11. Tony, if you want to buy swords via Yahoo.jp, the best way to do it is via Kelly Schmidt. He will bid for you, receive the item in Japan, apply for the export permits and clearance, pack it well and ship it to you.
  12. It has some nice activity. An 85% discount sounds pretty good too!
  13. It is in shingunto mounts in fair condition. The tsuka has a little unraveling of the ito, but the menuki are still there. The tsuba is unpierced. The saya has a little oxidation and one dent in it. I think it could be cleaned up with a little effort. By far the best part of it is the blade, which is in a beautiful state of polish and the original polish was very good. There are a few scrapes on it, maybe from the saya, but no rust or even dark spots. I would be happy if people could tell me a fair market value for these swords and then I can list it in the for sale section or sell it to somebody that inquires about it. I will take some photos this week in preparation for that. I collect before Meiji and lately before muromachi.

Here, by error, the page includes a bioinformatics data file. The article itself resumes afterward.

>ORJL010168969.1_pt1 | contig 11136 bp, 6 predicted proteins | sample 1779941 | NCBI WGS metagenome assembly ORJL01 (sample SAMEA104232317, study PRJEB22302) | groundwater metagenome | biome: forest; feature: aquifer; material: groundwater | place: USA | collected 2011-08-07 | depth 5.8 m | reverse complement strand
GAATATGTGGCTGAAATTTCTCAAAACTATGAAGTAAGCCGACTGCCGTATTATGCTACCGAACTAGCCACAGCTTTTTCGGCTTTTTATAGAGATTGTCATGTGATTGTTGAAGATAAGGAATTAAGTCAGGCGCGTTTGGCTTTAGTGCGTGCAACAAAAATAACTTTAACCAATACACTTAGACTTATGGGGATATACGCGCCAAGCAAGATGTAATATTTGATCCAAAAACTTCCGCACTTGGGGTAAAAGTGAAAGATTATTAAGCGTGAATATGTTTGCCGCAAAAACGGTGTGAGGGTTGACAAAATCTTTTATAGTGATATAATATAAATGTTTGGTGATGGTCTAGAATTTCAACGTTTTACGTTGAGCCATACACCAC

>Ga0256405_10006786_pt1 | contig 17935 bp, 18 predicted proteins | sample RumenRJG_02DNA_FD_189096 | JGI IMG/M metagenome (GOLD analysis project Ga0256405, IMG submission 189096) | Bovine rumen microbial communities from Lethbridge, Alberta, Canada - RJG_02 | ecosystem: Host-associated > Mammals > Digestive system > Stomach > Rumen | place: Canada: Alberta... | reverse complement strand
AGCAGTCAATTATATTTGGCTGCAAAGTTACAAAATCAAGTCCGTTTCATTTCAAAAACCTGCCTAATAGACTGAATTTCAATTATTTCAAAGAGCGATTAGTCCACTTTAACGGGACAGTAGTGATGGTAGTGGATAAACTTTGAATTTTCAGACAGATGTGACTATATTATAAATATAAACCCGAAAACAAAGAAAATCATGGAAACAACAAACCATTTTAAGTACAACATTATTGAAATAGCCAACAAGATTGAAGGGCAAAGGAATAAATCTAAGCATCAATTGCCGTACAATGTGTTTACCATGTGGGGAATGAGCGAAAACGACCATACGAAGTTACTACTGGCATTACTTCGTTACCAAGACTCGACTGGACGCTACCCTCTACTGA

14. Are there folks out there that collect these? I am willing to part with it.
  15. Luis, it is certainly possible that the filing removed a mei. However, if you believe that it is nambokucho, then it was almost certainly shortened significantly. My guess is that there was a hole in the tang that was removed along with the mei when the osuriage occurred. This filing is in any case above the lowest hole, which would mean that it didn't remove a mei or that the lowest hole is the original hole and the sword's original length was slightly more than 60 cm, something that is very unlikely if you think it is nambokucho. Not conclusive, but I still think that the sword is truly osuriage (meaning that the mei was cut away also) rather than a short sword that has had its mei filed off.
  16. The joy of collecting nihonto transcends the cost for the most part. I remember the thrill of buying my second blade, a signed out of polish wakizashi, that cost me less than $200. As your collecting advances and your taste and understanding improve, the thrill is still there, whether your budget can take you to pricier and fancier items or not. If your budget is not large, then the game is to go out and find swords that are priced way under their value. If you must, you can then sell them and have a larger budget for your collection. As we see on this board all the time, it is still possible to buy blades for a couple hundred bucks that turn out to be worth thousands. (does anybody remember Georg (?) who picked up a cheap blade at a police auction that turned out to be a world class Kiyomaro, likely worth several hundreds of thousands of dollars? The best tool to unlock this is to study, study, study.